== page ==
Turboprop manufacturer De Havilland Canada and UK propulsion company ZeroAvia intend to develop hydrogen-electric propulsion systems for integration into a Dash 8-400 turboprop, with certification targeted as soon as 2026.
The companies have signed a memorandum of understanding covering the project, which includes developing a Dash 8-400-based demonstrator, De Havilland and ZeroAvia say on 14 December.
The deal also provides De Havilland with options to buy 50 of ZeroAvia’s in-development hydrogen-electric engines. Those options remain unconfirmed until the companies complete a final agreement.
The news comes one day after United Airlines said it had invested in ZeroAvia and that it plans to equip Bombardier CRJ regional jets with ZeroAvia’s hydrogen-electric systems.
Like for the CRJ, ZeroAvia is developing a version of its in-development ZA2000 propulsion system for the Dash 8. That system will generate more than 2,682hp (2MW) of power.
The modification involves equipping aircraft with tanks holding hydrogen, and using that hydrogen to generate electricity in fuel cells, ZeroAvia’s website says. Fuel cells use hydrogen and air to create electricity, and emit water.
The companies will develop a “service bulletin for the Dash 8-400 type certificate offering ZeroAvia’s hydrogen-electric engine as a line-fit option for new aircraft”. They will also create “an OEM-approved retrofit program for in-service aircraft”, they say.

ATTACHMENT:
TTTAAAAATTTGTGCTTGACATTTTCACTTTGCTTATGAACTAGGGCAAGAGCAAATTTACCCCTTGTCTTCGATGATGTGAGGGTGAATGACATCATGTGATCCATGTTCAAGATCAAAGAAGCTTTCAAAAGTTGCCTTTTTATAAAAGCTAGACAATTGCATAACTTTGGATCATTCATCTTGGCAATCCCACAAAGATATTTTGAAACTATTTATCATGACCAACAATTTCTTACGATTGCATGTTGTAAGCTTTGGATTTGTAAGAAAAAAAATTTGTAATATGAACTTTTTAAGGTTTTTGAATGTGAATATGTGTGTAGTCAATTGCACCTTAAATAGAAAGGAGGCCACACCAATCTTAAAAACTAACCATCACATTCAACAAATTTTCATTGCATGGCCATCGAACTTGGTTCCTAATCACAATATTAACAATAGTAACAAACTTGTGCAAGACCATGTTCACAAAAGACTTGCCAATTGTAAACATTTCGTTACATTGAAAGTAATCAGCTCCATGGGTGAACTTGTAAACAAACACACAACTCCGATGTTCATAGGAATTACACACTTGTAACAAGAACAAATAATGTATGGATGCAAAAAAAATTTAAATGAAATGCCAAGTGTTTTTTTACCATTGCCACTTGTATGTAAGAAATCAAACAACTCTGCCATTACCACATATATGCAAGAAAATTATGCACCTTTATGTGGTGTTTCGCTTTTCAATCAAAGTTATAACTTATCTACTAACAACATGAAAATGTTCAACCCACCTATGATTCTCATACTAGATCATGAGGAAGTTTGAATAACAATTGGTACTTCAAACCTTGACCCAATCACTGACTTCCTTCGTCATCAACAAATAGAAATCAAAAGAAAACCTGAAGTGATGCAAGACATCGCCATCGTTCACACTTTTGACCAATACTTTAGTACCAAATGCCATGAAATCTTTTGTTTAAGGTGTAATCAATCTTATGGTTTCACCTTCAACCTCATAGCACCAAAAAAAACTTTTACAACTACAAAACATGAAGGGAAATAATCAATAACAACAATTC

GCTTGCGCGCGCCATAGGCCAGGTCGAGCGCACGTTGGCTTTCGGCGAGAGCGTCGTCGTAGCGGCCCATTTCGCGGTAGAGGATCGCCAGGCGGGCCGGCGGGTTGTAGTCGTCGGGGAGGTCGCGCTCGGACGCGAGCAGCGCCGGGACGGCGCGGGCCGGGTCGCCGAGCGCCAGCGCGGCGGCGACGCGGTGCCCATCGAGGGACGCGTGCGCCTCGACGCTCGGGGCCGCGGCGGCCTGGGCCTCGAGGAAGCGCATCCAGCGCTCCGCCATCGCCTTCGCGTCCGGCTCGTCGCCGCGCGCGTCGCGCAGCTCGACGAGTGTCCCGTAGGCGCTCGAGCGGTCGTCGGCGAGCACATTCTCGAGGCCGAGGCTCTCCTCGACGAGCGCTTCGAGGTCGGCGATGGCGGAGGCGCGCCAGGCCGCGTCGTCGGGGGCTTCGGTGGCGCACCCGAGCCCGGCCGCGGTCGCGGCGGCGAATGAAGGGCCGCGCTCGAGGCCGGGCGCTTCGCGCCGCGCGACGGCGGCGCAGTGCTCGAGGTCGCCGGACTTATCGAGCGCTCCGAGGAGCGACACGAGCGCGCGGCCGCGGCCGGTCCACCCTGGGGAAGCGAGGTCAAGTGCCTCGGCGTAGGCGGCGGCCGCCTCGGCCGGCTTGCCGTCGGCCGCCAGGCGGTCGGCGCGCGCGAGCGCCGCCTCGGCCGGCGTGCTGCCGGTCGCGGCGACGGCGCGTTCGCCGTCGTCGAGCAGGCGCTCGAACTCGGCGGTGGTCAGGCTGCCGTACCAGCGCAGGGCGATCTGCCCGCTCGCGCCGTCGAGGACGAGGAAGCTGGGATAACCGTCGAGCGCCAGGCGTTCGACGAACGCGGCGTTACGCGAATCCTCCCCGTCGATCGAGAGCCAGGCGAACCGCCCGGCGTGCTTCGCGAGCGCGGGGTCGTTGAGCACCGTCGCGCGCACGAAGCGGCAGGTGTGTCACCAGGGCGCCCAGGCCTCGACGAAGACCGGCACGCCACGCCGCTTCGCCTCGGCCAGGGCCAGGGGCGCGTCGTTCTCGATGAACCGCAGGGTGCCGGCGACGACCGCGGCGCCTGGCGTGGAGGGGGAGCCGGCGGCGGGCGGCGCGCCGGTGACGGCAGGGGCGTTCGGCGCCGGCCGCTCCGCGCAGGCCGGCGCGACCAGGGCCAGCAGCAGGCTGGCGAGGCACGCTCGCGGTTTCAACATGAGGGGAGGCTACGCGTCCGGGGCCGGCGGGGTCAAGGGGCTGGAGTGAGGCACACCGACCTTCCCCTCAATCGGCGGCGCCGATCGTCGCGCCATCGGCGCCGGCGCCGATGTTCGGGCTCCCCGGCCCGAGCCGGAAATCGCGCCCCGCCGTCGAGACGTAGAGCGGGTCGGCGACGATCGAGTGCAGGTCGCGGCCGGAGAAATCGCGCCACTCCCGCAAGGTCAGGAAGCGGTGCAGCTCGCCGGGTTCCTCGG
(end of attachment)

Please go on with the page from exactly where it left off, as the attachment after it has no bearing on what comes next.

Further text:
“ZeroAvia will develop a flight demonstrator, with De Havilland Canada’s support, using a Dash 8-400 aircraft to aid certification and showcase the operational and commercial potential of the engine,” they add. “The intention is to identify a suitable existing route utilising the aircraft and aim for entry into service within the next five years.”
Additionally, the companies intend to “jointly market” hydrogen-electric-powered aircraft and to provide operators with “power-by-the-hour” service support.
They do not say when the demonstration aircraft might make first flight. De Havilland did not immediately respond to a request for more information.
In October, US airline company Alaska Air Group said it was partnering with ZeroAvia to equip one of its Dash 8-400s with ZeroAvia’s ZA2000s. De Havilland has not specified its involvement in Alaska’s project.
ZeroAvia expects to fly a smaller, 19-seat aircraft powered by one conventional engine and one hydrogen-electric powerplant “in the coming weeks”, and to fly the same aircraft with only hydrogen-electric systems in 2022.
Also in 2022, ZeroAvia plans to complete “full-thrust ground demonstrations” of a 1.8MW ZA2000 variant.
By 2026, the propulsion provider plans to achieve certification of a “ZA2000 powertrain to support 40-80-seat aircraft with a potential range” exceeding 700nm (1,296km).
By 2027, ZeroAvia anticipates achieving certification for a hydrogen-electric system for aircraft with 70 to 90 seats.